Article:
An athlete in Mesa said he and his parents had long conversations about the benefits of getting the vaccine. He wouldn’t have to miss school, practices or matches if he were deemed to be a close contact and didn’t have symptoms. Even if symptoms did arise, they would likely be mild.
They weighed the pros and cons as a family and ultimately decided to get their first round of one of the two-dose vaccines available in the last week. They will receive their second shot on Aug. 30. Two weeks later, they will be considered fully vaccinated.
“We thought it was a good idea, especially since we are really serious about my future,” the athlete said. “Having to quarantine for 14 days if I was a close contact wouldn’t be a good thing for me. It gives me a great deal of confidence to know that I will be safe. Hopefully the people around me are also being safe.”
Chandler head coach Rick Garretson has emphasized the seriousness of the pandemic’s impact to his players. He and Chandler High School Athletic Director Jim Culver have spoken with the Wolves about ways to be proactive and safe.
While masks can’t be forced in indoor spaces, Garretson recently said all of his players were wearing masks indoors. Additionally, he said 90 percent of his staff is vaccinated, including himself.
He can tell by the looks on his player’s faces that they understand the implications of the pandemic on high school football.
“Communication makes the world go round,” Garretson said. “We have that ultimate communication and Jim Culver is very in tune with being proactive on things. We try to stay ahead of the game so that we don’t have things… that would close a team down for a week or two.”
Lucas Ramirez, the head boys basketball coach at Saguaro, has made communication and transparency with his players a priority throughout the pandemic.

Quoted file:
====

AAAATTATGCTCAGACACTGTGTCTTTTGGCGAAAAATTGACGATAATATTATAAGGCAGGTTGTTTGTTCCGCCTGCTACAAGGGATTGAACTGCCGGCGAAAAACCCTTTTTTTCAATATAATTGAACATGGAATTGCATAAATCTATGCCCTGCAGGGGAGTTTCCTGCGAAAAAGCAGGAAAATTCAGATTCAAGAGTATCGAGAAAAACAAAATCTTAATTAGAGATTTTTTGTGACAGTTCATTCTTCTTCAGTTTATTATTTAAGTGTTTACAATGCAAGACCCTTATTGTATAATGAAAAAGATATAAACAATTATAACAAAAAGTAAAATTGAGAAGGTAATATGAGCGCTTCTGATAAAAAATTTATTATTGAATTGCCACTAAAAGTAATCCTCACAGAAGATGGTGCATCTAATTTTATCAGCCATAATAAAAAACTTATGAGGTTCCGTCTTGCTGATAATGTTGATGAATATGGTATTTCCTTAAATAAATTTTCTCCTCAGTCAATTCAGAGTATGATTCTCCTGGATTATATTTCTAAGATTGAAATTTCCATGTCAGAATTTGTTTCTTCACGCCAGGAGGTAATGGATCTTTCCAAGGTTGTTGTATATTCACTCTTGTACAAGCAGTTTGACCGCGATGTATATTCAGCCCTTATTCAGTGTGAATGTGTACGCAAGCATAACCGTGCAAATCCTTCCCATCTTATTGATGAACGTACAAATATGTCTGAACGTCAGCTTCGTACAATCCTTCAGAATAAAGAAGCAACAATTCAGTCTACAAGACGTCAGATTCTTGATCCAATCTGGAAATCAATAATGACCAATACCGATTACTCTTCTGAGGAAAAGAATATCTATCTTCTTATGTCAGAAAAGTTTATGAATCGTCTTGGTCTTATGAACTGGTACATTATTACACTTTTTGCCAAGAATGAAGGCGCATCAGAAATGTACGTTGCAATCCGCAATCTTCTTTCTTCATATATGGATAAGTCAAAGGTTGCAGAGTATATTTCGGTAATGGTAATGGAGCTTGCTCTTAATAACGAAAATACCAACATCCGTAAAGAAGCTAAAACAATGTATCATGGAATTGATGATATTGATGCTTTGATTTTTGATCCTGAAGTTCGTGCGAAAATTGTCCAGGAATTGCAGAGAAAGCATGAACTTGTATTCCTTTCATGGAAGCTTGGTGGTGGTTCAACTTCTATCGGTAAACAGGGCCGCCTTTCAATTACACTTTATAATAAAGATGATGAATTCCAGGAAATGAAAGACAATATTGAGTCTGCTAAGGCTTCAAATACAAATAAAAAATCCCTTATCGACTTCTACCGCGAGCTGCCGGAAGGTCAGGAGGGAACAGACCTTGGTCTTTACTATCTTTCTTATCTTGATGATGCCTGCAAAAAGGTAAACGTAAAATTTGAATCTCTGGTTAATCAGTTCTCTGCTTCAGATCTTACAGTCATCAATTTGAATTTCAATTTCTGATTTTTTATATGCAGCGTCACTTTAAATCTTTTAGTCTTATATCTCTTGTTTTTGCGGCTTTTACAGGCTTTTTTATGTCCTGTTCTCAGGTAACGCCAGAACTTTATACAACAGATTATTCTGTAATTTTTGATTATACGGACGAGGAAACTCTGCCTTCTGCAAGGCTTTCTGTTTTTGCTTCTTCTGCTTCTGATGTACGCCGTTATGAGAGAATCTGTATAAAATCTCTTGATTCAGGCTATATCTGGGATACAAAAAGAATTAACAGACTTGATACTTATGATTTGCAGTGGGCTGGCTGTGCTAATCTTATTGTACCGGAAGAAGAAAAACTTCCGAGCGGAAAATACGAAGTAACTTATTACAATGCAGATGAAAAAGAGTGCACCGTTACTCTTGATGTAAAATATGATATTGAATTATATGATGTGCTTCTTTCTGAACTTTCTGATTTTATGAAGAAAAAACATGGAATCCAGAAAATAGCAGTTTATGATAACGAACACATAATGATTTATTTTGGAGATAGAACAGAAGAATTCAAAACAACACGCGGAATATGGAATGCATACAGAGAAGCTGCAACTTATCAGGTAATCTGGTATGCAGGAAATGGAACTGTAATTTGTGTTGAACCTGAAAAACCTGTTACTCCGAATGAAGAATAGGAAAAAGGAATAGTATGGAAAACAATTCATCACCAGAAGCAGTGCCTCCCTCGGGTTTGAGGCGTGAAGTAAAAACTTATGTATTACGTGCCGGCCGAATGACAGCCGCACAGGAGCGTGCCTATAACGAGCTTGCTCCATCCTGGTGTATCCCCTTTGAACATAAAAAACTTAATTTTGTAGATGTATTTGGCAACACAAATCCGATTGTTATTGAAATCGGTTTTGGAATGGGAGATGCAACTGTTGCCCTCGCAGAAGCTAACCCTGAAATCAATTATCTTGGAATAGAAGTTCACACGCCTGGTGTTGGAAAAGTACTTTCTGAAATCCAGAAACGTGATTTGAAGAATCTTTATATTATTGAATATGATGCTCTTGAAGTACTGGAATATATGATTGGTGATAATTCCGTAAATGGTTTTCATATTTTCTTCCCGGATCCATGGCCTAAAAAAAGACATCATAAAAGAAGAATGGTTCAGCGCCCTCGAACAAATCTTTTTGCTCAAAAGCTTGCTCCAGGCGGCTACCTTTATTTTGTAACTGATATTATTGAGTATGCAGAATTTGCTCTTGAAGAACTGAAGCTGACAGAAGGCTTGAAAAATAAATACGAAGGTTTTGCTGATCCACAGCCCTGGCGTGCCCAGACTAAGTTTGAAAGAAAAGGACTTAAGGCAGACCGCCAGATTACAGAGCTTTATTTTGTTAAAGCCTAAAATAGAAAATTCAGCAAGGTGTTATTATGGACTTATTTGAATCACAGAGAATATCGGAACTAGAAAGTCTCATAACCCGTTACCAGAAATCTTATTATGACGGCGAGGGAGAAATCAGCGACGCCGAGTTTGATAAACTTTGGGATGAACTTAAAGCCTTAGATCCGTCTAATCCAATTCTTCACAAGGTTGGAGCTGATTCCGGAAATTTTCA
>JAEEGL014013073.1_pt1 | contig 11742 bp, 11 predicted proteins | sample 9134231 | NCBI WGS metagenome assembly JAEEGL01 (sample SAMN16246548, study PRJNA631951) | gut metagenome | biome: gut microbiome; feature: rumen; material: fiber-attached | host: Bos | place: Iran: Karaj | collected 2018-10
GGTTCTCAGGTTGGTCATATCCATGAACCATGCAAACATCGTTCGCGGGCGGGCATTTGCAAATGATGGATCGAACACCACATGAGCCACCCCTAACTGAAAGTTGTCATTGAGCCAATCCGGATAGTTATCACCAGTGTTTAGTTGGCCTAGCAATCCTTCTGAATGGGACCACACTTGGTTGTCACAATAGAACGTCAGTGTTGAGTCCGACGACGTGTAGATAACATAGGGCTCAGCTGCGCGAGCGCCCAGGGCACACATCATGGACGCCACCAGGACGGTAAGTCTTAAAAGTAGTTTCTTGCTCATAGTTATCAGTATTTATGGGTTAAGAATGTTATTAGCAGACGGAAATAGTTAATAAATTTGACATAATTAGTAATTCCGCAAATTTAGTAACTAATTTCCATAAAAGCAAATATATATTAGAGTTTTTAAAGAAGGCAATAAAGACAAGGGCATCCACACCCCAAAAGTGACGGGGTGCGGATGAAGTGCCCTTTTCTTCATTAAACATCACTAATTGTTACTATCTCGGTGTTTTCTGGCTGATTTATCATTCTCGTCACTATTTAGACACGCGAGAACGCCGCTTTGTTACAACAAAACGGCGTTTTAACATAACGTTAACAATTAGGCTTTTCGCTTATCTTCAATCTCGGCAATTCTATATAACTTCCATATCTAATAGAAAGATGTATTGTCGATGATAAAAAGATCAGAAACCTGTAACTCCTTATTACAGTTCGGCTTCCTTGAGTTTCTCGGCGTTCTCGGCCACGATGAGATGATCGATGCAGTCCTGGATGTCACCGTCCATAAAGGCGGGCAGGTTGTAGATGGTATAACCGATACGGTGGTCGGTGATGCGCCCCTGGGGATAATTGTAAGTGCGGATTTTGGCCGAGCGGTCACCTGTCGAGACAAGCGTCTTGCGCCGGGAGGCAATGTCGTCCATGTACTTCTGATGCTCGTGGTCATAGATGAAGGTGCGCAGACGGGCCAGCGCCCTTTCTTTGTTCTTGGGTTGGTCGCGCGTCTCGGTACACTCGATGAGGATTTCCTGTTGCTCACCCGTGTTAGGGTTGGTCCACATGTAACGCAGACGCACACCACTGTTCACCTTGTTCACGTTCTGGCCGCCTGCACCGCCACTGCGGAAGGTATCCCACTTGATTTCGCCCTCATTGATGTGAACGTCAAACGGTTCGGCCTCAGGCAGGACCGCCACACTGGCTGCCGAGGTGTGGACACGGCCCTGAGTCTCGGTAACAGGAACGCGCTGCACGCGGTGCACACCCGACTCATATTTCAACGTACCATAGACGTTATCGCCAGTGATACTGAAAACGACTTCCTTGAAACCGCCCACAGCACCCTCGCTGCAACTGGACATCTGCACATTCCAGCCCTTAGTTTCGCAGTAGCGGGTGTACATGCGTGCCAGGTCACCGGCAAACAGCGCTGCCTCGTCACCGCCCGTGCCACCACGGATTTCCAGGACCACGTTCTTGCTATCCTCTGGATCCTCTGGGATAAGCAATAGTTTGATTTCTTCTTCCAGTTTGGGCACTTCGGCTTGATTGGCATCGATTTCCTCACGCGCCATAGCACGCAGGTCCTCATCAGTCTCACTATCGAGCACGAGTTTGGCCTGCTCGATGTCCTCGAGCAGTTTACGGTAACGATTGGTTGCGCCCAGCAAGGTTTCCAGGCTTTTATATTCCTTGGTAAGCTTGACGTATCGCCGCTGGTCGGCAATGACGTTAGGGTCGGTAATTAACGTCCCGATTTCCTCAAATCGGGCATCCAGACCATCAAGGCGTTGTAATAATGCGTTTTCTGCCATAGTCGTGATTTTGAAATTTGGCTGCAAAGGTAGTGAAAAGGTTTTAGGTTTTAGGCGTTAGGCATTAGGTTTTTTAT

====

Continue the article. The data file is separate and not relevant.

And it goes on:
Ahead of the 2021 campaign, he is having honest talks with student-athletes.
“We are one community,” said Ramirez, who is vaccinated. “But at the end of the day, there are choices that every student-athlete and their families have to make and whatever that decision is, hopefully they think it’s the best decision for themselves, their family, their team and the school community as a whole.”
Several Arizona programs have already felt the effects of rising cases and a more infectious variant, including two in the East Valley.
Higley’s junior varsity and varsity teams are due back from a 10-day quarantine on Tuesday after “multiple” confirmed positive cases were identified. Desert Vista recently came back from a 10-day quarantine after six cases were confirmed positive on the varsity and junior varsity programs and 16 others were identified as close contacts.
Hines estimates well over 90 percent of all sports contests were played last season – a number he was happy with given the circumstances. This year, he hopes for no cancellations.
“Whatever normal is nowadays, we want that,” Hines said. “We want more students to be involved, participation numbers up and more support for those athletes from their classmates. It was great to see in the spring people supporting these kids. We want to build on that.”